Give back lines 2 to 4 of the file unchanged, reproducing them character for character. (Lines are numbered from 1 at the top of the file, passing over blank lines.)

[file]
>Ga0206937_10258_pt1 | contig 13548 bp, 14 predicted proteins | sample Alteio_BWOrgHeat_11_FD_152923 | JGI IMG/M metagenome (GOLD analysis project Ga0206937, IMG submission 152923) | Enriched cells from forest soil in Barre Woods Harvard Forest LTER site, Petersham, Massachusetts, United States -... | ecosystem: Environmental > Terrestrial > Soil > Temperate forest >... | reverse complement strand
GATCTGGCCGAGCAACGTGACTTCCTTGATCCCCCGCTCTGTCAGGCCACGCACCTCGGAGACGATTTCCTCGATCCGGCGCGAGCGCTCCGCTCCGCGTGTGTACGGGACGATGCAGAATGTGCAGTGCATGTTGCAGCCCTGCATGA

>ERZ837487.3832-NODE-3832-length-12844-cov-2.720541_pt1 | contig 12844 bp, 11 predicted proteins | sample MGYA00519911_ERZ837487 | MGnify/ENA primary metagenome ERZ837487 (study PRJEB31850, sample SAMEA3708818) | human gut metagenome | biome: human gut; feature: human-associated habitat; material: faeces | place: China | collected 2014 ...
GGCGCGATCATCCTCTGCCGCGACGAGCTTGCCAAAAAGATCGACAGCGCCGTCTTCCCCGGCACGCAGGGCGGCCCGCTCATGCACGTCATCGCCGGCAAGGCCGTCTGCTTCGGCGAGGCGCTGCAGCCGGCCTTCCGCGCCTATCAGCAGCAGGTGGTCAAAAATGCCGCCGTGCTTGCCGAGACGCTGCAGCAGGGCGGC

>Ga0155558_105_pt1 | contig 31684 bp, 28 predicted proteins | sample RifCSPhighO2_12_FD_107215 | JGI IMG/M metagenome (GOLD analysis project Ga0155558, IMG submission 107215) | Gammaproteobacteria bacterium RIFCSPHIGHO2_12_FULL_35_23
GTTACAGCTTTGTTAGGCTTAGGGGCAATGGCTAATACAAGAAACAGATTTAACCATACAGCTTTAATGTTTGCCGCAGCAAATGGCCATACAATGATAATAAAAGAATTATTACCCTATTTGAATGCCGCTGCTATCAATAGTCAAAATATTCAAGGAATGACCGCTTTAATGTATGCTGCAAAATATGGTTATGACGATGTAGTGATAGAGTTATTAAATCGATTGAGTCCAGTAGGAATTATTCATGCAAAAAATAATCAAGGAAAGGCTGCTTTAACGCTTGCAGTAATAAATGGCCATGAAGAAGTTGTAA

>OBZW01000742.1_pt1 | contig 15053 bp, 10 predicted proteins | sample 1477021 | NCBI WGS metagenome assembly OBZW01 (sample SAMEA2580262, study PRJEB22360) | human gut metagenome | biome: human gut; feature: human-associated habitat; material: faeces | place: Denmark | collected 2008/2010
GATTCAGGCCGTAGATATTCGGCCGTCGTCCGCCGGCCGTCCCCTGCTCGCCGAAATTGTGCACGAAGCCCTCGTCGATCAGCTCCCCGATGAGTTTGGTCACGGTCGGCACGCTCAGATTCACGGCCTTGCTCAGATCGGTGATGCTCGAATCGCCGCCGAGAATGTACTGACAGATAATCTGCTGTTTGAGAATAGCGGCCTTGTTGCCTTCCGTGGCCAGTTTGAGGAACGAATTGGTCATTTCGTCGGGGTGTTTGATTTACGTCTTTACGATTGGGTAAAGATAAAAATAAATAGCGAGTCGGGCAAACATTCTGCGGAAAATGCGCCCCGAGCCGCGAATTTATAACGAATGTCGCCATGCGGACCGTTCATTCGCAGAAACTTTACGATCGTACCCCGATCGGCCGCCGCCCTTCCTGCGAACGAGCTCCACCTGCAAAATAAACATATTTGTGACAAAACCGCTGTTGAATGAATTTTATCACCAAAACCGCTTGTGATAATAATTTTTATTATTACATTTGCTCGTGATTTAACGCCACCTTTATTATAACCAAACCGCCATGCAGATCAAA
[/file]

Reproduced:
GATCTGGCCGAGCAACGTGACTTCCTTGATCCCCCGCTCTGTCAGGCCACGCACCTCGGAGACGATTTCCTCGATCCGGCGCGAGCGCTCCGCTCCGCGTGTGTACGGGACGATGCAGAATGTGCAGTGCATGTTGCAGCCCTGCATGA

>ERZ837487.3832-NODE-3832-length-12844-cov-2.720541_pt1 | contig 12844 bp, 11 predicted proteins | sample MGYA00519911_ERZ837487 | MGnify/ENA primary metagenome ERZ837487 (study PRJEB31850, sample SAMEA3708818) | human gut metagenome | biome: human gut; feature: human-associated habitat; material: faeces | place: China | collected 2014 ...
GGCGCGATCATCCTCTGCCGCGACGAGCTTGCCAAAAAGATCGACAGCGCCGTCTTCCCCGGCACGCAGGGCGGCCCGCTCATGCACGTCATCGCCGGCAAGGCCGTCTGCTTCGGCGAGGCGCTGCAGCCGGCCTTCCGCGCCTATCAGCAGCAGGTGGTCAAAAATGCCGCCGTGCTTGCCGAGACGCTGCAGCAGGGCGGC